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Old February 5, 2012, 01:31 AM   #8
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I ignore book oals,They are meaningless to me and don't always fit all guns.
Lee seaters don't use 1/4-28 threads(they are 5/8-20) so the numbers above are not te same,but they are close.The one Lee seater I have moved approx .055 per revolution.

I just take the barrel out of my gun and screw the seater plug down till the oal looks to be plenty long(if you have any factory rounds similar,they can be used as a GENERAL length for now).Drop the round in the barrel,doesn't fit? with calipers roughly measure how far above the hood it is.then drop the seater down almost that amount.Reseat,try in barrel,if it doesn't fit drop setar 1/2turn,repeat process till the round "plunks". I go an additional 1/4 to 1/2 turn beyond that.

Now make sure it fits the mag,then cycle the gun,If it feeds load up several and shoot.If they don't feed well,turn the seater another 1/2 turn and repeat.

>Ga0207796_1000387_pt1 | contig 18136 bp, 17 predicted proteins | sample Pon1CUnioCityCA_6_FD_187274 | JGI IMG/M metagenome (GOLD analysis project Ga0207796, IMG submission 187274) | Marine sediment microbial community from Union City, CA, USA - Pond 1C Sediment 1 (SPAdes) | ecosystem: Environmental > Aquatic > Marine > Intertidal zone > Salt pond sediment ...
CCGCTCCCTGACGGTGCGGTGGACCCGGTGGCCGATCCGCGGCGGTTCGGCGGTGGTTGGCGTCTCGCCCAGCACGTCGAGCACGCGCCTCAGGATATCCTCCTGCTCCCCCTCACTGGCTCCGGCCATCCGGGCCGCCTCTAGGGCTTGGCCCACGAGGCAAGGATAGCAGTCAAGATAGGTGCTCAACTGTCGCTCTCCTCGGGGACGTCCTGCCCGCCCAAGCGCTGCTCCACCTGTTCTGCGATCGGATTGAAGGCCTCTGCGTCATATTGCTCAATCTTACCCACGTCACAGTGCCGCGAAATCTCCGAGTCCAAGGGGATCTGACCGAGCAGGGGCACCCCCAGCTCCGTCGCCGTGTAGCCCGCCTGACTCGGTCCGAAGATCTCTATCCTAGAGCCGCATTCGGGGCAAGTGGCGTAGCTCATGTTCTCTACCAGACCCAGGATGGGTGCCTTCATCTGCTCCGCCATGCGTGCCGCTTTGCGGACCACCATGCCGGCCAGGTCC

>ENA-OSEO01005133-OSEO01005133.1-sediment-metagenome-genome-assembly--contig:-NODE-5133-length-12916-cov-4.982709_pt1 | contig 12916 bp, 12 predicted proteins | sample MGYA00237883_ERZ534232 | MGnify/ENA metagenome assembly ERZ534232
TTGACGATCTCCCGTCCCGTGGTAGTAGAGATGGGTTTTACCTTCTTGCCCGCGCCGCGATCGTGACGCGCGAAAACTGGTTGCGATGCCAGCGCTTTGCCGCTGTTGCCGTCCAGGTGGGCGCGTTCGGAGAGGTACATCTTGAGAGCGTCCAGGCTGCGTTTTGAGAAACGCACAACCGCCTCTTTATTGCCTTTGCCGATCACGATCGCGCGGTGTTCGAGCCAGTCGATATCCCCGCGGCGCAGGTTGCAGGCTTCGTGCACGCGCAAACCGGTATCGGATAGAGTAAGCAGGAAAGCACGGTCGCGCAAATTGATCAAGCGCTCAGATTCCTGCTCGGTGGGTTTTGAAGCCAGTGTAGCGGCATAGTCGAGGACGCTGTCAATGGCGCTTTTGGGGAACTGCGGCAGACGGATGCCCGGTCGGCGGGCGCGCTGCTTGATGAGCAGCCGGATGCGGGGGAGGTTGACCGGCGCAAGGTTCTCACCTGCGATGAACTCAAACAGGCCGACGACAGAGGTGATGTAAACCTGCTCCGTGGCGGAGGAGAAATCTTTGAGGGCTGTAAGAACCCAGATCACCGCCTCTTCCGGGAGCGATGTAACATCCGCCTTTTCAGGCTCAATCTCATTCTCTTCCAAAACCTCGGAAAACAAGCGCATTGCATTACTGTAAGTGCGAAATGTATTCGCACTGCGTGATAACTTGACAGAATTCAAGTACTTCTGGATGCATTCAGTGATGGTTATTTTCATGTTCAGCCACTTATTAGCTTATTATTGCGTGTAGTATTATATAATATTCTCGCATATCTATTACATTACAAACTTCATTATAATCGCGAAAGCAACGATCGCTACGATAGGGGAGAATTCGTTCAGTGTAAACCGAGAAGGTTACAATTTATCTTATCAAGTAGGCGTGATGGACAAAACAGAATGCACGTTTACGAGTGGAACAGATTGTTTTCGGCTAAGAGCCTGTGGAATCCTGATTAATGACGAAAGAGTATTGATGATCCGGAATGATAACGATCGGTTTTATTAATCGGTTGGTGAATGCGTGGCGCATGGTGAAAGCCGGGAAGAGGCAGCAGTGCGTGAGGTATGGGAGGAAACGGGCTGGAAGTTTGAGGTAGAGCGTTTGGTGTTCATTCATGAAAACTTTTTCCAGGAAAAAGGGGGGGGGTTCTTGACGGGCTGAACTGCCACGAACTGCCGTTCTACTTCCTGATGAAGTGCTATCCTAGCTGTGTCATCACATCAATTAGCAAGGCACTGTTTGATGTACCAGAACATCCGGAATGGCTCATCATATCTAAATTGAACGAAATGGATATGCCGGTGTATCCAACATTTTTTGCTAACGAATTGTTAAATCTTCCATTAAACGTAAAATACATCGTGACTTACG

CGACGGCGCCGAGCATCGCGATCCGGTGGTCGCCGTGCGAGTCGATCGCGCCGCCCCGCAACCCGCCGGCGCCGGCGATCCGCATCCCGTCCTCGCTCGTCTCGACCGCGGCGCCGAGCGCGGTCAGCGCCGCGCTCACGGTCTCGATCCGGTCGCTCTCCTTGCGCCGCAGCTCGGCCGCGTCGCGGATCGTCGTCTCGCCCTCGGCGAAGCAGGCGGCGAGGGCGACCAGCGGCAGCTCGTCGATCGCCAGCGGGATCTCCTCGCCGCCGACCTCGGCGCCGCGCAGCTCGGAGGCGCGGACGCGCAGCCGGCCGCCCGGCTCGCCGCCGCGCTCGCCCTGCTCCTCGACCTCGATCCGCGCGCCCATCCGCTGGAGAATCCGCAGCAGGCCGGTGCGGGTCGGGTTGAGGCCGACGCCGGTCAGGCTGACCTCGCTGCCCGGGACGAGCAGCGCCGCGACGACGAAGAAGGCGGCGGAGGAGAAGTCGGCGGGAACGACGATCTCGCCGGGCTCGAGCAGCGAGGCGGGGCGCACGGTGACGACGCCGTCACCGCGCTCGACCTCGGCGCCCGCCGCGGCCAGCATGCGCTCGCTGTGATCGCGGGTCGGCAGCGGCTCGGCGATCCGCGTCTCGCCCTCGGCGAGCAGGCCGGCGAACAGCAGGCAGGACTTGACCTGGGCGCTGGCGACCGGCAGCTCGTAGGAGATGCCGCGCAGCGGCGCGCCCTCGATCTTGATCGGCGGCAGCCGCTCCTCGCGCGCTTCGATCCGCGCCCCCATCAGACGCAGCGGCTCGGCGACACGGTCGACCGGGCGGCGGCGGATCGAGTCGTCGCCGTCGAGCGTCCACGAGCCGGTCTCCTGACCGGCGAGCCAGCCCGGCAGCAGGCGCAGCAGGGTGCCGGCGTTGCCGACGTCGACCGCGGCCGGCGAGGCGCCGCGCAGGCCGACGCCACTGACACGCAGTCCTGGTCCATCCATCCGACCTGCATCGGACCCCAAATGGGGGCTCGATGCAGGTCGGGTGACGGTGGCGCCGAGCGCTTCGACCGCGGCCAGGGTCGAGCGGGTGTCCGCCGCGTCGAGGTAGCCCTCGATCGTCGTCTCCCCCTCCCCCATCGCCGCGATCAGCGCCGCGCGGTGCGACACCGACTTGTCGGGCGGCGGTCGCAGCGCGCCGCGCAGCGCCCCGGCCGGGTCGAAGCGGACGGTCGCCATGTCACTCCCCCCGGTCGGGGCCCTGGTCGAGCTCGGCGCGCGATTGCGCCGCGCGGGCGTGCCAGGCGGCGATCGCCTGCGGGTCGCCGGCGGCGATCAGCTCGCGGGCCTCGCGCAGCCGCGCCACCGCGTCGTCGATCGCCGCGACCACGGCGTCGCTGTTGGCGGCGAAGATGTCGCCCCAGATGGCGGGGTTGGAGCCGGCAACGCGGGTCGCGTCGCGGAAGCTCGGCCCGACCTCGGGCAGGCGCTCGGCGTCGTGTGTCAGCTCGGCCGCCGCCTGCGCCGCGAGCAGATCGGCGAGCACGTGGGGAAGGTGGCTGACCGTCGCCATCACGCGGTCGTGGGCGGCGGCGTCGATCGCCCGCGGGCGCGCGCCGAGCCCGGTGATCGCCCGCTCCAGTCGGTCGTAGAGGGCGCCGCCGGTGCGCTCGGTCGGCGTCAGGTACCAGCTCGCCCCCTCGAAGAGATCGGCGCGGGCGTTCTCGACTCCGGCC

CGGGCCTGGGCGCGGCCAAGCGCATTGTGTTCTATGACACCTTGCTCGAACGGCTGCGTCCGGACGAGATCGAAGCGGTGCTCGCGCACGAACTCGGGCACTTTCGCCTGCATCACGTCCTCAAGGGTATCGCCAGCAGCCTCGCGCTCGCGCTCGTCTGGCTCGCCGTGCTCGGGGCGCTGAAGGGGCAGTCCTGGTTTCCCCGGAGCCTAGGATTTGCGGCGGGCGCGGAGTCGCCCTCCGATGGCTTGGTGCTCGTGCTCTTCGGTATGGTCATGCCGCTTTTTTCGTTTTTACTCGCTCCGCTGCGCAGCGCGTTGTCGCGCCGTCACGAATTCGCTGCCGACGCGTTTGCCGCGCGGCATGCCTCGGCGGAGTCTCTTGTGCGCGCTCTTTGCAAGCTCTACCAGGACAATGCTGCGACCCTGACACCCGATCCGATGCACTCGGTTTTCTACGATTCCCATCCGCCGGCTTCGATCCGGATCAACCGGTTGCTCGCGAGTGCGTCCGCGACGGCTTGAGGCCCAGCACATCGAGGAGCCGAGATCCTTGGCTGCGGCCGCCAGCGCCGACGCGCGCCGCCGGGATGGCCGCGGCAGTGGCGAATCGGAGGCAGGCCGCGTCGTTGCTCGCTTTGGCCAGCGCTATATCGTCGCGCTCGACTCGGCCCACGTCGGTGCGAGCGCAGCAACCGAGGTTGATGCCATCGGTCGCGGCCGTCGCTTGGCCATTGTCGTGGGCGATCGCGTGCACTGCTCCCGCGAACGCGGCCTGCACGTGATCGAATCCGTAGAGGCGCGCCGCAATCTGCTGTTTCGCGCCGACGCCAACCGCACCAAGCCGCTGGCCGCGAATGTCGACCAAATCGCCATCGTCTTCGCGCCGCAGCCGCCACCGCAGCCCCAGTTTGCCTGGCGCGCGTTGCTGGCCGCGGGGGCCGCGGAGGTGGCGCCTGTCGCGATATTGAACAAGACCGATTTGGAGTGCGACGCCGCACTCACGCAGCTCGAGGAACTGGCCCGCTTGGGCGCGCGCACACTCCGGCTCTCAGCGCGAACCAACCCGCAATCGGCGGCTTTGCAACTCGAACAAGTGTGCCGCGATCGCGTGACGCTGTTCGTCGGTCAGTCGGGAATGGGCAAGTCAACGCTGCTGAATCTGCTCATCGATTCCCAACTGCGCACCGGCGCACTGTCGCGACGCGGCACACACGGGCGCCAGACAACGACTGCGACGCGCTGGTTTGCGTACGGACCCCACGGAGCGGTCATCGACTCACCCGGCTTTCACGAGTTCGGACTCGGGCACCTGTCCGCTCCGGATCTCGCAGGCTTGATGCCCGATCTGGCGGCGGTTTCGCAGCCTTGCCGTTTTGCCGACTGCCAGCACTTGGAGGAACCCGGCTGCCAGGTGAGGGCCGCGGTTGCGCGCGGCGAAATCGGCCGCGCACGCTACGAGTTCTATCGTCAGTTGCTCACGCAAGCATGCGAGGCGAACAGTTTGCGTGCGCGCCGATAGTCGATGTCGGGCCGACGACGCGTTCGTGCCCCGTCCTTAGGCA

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Last edited by dunerjeff; February 5, 2012 at 01:42 AM.
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Old February 5, 2012, 02:41 AM   #9
Sport45
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Quote:
Originally Posted by MEATSAW
Question is how many turns out on the loading die to set proper depth/OAL? I don't want to have to do trial and error and load up a bunch of wrong bullets if I don't have to.
Back the seating stem way out and then back the die body way out.

Put a factory round similar to the one you plan to create in the shell holder and then run it all the way up.

While holding the press handle down, screw the die body in until the crimp ring seats against the top of the case. Snug down the lock ring.

Screw the seating stem down until the seating plug is firmly pressing on the bullet.

Your seating die is now set up pretty close to where you want it. Make fine adjustments as necessary. When you have the setting you like make a dummy round to use for this the next time you want to load these.
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Old February 5, 2012, 03:32 AM   #10
Kyo
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meatsaw, don't do anything until you get a micrometer
http://www.ebay.com/itm/6-Stainless-...item1c2365a0a5
they are as cheap as 10 bucks shipped to you. please invest in the 10 bucks and don't break your gun/hand/whatever else from doing it wrong.
I am sure you read the instructions on how to adjust the die, what you need to NOT DO is ESTIMATE correct OAL.
Here are some steps because I have the EXACT same press. I just load 45's.